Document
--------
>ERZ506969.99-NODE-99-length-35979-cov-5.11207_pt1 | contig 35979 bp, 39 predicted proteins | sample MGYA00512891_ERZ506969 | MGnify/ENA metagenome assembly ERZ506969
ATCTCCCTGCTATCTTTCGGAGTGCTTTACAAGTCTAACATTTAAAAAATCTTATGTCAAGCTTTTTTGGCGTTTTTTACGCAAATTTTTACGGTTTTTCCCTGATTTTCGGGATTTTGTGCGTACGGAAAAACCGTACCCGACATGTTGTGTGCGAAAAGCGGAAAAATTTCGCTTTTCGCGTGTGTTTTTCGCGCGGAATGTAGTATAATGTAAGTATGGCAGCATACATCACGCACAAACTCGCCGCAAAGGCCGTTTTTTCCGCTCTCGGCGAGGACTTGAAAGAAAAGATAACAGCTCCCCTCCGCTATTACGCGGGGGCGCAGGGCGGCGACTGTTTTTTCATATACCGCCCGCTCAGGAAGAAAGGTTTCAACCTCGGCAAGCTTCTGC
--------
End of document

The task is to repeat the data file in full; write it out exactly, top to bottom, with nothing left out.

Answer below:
>ERZ506969.99-NODE-99-length-35979-cov-5.11207_pt1 | contig 35979 bp, 39 predicted proteins | sample MGYA00512891_ERZ506969 | MGnify/ENA metagenome assembly ERZ506969
ATCTCCCTGCTATCTTTCGGAGTGCTTTACAAGTCTAACATTTAAAAAATCTTATGTCAAGCTTTTTTGGCGTTTTTTACGCAAATTTTTACGGTTTTTCCCTGATTTTCGGGATTTTGTGCGTACGGAAAAACCGTACCCGACATGTTGTGTGCGAAAAGCGGAAAAATTTCGCTTTTCGCGTGTGTTTTTCGCGCGGAATGTAGTATAATGTAAGTATGGCAGCATACATCACGCACAAACTCGCCGCAAAGGCCGTTTTTTCCGCTCTCGGCGAGGACTTGAAAGAAAAGATAACAGCTCCCCTCCGCTATTACGCGGGGGCGCAGGGCGGCGACTGTTTTTTCATATACCGCCCGCTCAGGAAGAAAGGTTTCAACCTCGGCAAGCTTCTGC